Let's get one thing straight right off the bat: The problem isn't farting cows. There's no need to be gross. Cow farts may be funny, but they're not really threatening the future of Earth itself.
It's cow burps that are the problem.
Environmentalists have been concerned about greenhouse gases emitted from livestock for a long time, but earlier this year the issue was given public attention almost accidentally.
In February, Rep. Alexandria Ocasio-Cortez (D-New York) launched her outline for the "Green New Deal," a push to get the United States to a "net-zero" of greenhouse gas emissions in a decade.
But her team also inadvertently released a draft FAQ that not only called for a plan to "work with farmers and ranchers to create a sustainable, pollution and greenhouse gas-free food system," but also had a line suggesting that eliminating all greenhouse gas emissions in a decade may be infeasible because "we aren't sure that we'll be able to fully get rid of farting cows and airplanes that fast."
That line set the Green New Deal up for mockery and scare tactics. Sen. Mike Lee (R-Utah) went through a Senate floor speech mocking the Green New Deal last month with posterboards of Star Wars creatures and Ronald Reagan riding a velociraptor. He made sure to include a poster contrasting the current levels of cattle in the United States — represented by a herd of cattle icons — with "U.S. cattle populations under Green New Deal," represented by empty white space.
"I visited different areas in Utah," Lee joked. "Every cow I spoke to said the same thing: 'Boo.'"
No, serious environmentalists aren't calling for the elimination of all cows. But they are concerned about the very real impact of cow burps on the global temperature.
"If we don't look at the carbon and carbon-equivalent impact of industrial animal production, it's impossible to have a stable climate," says Brian Henning, chair of the Environmental Studies Department at Gonzaga University. "If we did everything else right, if we electrified the grid, if we moved transportation to the grid, if we minimized gas for heating... we still wouldn't get to a stable climate without addressing livestock production."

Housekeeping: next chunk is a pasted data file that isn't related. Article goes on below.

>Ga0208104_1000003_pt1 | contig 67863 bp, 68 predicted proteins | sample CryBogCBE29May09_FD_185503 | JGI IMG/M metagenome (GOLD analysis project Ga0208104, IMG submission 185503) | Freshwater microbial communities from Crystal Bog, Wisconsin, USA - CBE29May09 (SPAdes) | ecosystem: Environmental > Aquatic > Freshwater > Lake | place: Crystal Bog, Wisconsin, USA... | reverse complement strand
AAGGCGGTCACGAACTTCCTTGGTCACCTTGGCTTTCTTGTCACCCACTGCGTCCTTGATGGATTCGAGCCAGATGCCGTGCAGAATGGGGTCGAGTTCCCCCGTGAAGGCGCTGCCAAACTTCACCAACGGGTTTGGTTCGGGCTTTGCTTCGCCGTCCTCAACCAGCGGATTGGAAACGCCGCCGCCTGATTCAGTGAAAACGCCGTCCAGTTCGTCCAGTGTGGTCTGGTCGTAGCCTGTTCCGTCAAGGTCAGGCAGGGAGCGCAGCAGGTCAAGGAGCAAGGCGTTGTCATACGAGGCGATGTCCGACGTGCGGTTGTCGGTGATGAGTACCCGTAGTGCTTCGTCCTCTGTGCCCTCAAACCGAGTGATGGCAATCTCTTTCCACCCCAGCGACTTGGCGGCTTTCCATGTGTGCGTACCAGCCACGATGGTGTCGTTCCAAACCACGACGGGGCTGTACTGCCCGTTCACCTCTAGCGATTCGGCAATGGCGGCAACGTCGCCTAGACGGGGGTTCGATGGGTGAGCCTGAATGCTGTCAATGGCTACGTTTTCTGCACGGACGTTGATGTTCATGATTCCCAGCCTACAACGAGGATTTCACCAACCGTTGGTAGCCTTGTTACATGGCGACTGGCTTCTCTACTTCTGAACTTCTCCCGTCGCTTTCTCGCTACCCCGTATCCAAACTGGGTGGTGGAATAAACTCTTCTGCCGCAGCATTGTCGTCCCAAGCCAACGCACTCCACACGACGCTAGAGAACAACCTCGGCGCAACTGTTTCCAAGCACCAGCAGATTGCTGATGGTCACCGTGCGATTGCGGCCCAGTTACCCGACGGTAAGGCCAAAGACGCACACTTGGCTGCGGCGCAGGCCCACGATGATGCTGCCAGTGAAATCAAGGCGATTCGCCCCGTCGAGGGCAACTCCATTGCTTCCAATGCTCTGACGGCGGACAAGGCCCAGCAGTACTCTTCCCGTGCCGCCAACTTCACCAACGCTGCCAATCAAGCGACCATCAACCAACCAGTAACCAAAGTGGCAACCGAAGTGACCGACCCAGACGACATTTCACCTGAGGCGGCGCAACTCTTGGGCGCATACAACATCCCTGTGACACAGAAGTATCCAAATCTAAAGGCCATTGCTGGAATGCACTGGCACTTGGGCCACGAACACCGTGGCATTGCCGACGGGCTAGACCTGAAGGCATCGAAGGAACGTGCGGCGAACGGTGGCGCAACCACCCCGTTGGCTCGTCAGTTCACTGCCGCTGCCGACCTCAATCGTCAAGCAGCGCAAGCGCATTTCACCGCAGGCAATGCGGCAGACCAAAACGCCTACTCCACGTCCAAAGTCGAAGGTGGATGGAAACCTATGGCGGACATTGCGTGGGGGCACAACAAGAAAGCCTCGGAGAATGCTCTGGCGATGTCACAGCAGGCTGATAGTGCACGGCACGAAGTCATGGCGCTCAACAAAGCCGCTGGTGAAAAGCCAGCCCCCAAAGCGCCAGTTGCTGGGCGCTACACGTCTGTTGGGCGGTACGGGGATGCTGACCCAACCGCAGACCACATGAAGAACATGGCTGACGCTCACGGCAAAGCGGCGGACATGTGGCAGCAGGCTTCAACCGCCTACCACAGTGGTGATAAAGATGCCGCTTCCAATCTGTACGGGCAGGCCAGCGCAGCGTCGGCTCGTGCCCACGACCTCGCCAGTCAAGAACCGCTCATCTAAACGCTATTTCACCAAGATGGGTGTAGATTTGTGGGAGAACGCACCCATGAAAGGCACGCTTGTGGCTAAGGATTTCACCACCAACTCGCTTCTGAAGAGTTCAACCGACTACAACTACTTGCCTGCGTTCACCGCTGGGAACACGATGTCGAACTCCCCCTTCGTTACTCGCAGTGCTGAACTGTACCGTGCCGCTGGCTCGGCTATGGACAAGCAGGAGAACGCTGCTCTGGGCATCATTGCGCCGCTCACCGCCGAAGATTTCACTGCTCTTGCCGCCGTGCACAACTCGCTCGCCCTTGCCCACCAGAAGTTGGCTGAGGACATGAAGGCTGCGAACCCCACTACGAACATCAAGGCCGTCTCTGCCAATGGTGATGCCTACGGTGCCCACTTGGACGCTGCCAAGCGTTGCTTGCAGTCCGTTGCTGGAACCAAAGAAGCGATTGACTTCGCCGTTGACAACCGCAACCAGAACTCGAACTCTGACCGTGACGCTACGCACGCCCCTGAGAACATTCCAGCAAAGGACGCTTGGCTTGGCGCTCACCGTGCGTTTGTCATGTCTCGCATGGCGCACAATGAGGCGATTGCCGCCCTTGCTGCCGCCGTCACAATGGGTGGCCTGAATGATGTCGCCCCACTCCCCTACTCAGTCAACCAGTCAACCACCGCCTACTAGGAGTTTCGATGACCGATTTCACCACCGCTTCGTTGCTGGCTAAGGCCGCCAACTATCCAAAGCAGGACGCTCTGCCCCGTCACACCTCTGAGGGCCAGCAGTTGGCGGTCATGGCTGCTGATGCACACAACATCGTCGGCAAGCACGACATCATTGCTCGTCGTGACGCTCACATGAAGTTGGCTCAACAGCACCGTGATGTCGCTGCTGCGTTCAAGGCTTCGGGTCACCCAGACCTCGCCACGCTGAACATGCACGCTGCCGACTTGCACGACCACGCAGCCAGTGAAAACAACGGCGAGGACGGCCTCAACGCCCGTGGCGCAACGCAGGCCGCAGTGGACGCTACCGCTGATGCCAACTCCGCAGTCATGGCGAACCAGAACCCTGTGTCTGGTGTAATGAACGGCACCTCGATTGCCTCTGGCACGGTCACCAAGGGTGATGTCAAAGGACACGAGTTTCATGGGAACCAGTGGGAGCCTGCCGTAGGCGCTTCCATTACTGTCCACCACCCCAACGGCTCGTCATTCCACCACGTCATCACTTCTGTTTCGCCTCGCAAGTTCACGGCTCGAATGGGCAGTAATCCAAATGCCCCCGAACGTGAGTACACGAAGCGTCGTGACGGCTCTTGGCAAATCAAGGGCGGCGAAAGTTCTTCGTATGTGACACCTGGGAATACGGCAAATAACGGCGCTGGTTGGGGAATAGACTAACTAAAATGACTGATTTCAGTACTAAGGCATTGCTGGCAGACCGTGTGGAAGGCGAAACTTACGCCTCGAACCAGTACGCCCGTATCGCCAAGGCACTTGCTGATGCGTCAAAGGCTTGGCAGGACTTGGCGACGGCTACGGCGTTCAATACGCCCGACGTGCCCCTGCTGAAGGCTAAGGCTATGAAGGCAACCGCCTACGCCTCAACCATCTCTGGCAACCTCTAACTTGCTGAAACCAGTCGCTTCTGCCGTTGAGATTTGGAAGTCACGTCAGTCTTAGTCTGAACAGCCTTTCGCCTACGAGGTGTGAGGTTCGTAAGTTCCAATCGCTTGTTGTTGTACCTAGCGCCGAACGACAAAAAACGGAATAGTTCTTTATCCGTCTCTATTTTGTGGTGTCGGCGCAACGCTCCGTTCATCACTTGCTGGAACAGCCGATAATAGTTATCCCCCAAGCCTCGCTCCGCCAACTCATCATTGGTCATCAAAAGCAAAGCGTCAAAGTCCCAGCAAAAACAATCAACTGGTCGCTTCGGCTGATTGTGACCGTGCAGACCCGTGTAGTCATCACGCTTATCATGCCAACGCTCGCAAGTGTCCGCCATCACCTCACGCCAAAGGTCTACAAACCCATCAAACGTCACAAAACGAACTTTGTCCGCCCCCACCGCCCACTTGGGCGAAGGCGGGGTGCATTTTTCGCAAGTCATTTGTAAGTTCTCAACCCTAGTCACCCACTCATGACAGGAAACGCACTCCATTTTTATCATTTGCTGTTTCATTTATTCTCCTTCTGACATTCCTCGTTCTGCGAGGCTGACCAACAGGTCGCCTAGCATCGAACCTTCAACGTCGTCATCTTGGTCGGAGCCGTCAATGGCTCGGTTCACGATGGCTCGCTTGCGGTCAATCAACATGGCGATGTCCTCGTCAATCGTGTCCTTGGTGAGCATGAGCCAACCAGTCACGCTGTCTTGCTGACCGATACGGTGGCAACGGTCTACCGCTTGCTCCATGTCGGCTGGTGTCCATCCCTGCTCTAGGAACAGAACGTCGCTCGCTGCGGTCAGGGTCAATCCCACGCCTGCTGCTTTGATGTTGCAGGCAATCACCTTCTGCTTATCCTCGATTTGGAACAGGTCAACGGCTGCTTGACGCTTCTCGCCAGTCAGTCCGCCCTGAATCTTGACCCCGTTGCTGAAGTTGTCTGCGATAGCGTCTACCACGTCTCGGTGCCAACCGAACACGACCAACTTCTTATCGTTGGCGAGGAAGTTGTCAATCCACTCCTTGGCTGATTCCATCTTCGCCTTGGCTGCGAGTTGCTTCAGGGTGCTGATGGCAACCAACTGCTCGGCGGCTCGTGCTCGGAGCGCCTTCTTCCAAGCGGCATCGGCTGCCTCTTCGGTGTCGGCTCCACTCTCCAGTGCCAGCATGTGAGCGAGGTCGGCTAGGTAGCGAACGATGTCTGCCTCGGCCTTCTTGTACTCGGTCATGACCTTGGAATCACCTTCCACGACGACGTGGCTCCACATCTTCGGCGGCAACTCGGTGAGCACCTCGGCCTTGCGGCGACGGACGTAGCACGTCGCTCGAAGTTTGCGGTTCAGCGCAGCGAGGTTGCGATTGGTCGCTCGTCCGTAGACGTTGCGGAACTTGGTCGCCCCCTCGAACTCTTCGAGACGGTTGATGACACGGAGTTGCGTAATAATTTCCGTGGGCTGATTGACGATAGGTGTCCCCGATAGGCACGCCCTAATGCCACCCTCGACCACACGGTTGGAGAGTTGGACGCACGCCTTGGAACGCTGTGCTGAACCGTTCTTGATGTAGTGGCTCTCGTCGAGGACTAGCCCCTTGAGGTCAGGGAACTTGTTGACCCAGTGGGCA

When we think about greenhouse gases, the first — and perhaps only — gas that comes to mind is carbon-dioxide. But methane — yes, the gas we associate with farts — is a major player as well. The good news, says Henning, is that methane tends to last in the atmosphere for a shorter period than carbon dioxide. The bad news, he says, is that, even taking that into account, methane is 25 times more potent on the climate than carbon dioxide over a century.
Which brings us to cows. Ermias Kebreab, professor at the UC Davis' Department of Animal Science, says the problem starts with the cows' diet. Cows and other ruminates, like deer, giraffes and goats, tend to eat highly fibrous material like grass.
"To be able to do that, they have to work with the microbes of their stomachs," Kebreab says. "They have hundreds of thousands of different microbes working together."
Those microbes in cow stomachs break down some of that food into carbon dioxide and hydrogen — while other microbes turn the carbon dioxide and hydrogen into methane. The cows belch out the gas, and it wafts up into the atmosphere.
"Basically, you have the methane coming out of the mouth almost constantly, sometimes in higher doses," Kebreab says.
Since the methane is produced in cattle stomachs, the vast majority of the gas comes out of the cow's mouths, not the rear.
"We don't worry about the methane coming out of the other end," Kebreab says.